Caprices Festival Ricardo Villalobos, Sonja Moonear, Ben Klock Crans-Montana, Switzerland 12-15 April
Django Django Printworks 23 March
Suuns Scala 5 April
Sure, Caprices is another festival set up some ski slopes with a slew of European house and techno DJs. But what sets the award winning event apart from the competition is its showstopping MDRNTY stage. The greenhouse-like structure sits 2,200 meters above sea level, teetering high on the Swiss Alps. The daytime space boasts crisp, clean sound, plus a staggering 360-degree view of the snowy mountain vista. The line-up is pretty star-studded too, with acts like Ricardo Villalobos, Sonja Moonear, Äme, Ben Klock, Adam Beyer and Henrik Schwarz joining the ranks. Fans of sleek techno and anxiety-inducing heights rejoice.
Helena Hauff fabric 10 March
Roy Ayers Barbican 3 March Rina Sawayama Borderline 28 March
tUnE-yArDs Roundhouse 20 March
SOPHIE Heaven 13 March
It’s no secret here at Crack Magazine that Hauff is a dancefloor favourite. On the darker end of the electronic spectrum with her unique blend of EBM, post-punk and industrial textures, each set packs a punch with Hauff masterfully stomping her way through the night via unpredictable manoeuvres. But what can be predicted is the frazzled, frenetic energy of the crowd when Hauff steps up for the decks. A backs against the wall complacency is a no-go when Hauff effortlessly lights up the floor with a searing energy. If she’s on the lineup, it’s guaranteed to be an exceptional night. But what do we know, really.
Palms Trax Patterns, Brighton 17 March
029 Brent Faiyaz Hoxton Square Bar + Kitchen 14 + 15 March
Mist o2 Forum Kentish Town 15 March Of all the breakthrough British superstars who’ve emerged over the last two or three years, Birmingham rapper Mist exists truly in a lane of his own. In terms of numbers, his hits like Madness and Hot Property are pulling in streaming figures which rival some of the country’s biggest names. His husky tone and Brummy intonation make him instantly recognisable on a track and high-profile collaborations with artists like J Hus and MoStack have shown that his Midas touch works further afield than just the 0121. On this tour, he’s playing some of the biggest shows of his career. Go along and see why he’s earned it.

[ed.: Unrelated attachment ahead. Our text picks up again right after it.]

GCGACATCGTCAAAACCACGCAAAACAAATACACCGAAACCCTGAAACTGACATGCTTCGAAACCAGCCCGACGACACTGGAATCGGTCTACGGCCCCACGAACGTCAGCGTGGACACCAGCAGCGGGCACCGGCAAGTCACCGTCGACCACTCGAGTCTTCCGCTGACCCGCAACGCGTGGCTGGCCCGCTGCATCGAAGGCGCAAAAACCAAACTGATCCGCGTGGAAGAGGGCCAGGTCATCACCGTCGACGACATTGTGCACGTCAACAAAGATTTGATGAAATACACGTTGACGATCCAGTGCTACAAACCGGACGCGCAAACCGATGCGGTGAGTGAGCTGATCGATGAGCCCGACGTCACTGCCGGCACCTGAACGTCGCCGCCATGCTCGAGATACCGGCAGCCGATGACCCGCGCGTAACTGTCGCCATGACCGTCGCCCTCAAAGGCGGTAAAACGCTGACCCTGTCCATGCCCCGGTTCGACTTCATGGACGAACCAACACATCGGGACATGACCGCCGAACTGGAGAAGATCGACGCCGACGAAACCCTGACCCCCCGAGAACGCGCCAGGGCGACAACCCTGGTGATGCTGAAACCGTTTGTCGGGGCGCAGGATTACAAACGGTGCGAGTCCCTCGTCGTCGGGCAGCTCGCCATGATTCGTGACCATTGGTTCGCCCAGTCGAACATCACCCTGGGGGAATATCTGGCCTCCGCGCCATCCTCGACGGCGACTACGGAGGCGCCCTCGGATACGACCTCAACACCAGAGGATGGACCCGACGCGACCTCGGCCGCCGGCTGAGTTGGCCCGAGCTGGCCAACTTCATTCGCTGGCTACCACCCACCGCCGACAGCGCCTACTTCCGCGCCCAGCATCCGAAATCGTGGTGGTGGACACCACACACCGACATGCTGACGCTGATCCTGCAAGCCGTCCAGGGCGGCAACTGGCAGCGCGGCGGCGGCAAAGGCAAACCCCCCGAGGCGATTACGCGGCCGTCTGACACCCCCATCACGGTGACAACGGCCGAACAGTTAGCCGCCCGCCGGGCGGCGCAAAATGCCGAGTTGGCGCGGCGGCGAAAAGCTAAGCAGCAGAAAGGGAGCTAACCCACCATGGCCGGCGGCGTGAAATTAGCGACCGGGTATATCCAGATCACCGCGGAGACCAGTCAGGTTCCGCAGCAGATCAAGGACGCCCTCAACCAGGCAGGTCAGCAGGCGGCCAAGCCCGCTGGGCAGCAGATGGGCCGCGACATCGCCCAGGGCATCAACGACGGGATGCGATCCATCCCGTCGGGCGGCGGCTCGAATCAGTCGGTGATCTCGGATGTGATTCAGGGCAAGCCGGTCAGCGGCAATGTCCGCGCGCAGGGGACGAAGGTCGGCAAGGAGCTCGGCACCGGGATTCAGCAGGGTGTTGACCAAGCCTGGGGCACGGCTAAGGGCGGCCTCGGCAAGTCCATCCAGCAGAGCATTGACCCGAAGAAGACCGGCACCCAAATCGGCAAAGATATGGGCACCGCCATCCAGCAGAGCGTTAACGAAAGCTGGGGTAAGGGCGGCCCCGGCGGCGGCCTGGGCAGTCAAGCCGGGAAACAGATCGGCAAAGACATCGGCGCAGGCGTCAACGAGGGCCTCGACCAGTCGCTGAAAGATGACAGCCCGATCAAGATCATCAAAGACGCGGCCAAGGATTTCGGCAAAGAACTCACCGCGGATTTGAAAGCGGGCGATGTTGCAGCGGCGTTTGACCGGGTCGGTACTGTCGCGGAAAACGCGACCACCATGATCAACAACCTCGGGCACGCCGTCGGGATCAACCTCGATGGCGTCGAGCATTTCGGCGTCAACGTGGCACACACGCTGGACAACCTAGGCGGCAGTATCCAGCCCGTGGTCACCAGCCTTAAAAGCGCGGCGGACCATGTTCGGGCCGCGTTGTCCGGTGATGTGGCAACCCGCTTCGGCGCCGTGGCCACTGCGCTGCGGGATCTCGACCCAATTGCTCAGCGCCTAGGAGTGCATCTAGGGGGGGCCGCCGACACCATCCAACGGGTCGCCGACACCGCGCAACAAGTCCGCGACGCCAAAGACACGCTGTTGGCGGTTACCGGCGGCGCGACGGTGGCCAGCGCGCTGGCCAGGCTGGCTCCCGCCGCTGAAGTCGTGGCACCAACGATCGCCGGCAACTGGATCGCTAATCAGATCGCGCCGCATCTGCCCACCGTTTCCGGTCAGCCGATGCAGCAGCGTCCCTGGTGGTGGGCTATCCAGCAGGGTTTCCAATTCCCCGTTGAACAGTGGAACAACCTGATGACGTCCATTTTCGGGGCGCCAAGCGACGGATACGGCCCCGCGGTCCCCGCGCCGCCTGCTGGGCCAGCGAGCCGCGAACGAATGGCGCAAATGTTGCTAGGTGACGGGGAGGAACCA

Convergence Festival John Cale + London Contemporary Orchestra, Charlotte Gainsbourg, Kamaal Williams Various venues, London 9 March - 4 April Now in its fifth year, the Convergence Festival schedule always stands out on London’s gig calendar. With an ethos that seeks to celebrate the technological developments in music and art, this year’s selection of A/V sets includes Fatima Al Qadiri’s and Emmanuel Baird’s Ja7eem project as well as the pairing of Visionist and Pedro Mala, who will visualise the themes of masculinity and vulnerability explored on the London producer’s album Value. Elsewhere, the London Contemporary Orchestra will assist John Cale in playing material ranging from his Velvet Underground era to his forthcoming studio album and Charlotte Gainsbourg will perform her first London concert since 2013. Book yourself a night out that’ll ensure your mind is racing on the way home.
Dinosaur Jr Roundhouse 23 March More than ten years after the legendary alt-rock band’s reunion, Dinosaur Jr have beaten the comeback curse. They’ve released four solidly brilliant albums, embarked on a series of excellent tours, and confirmed a general intention to climb on ever upward rather than rely on ancient hits. It’s rare to find musical gamechangers not content to sit on their laurels, but Dinosaur Jr are refreshingly down to earth, more interested in proving their eternal willingness to shred than in rehashing any past glories.
LA Witch Oslo 30 March
Yasiin Bey Troxy 8 March Let’s Eat Grandma Lightbox 8 March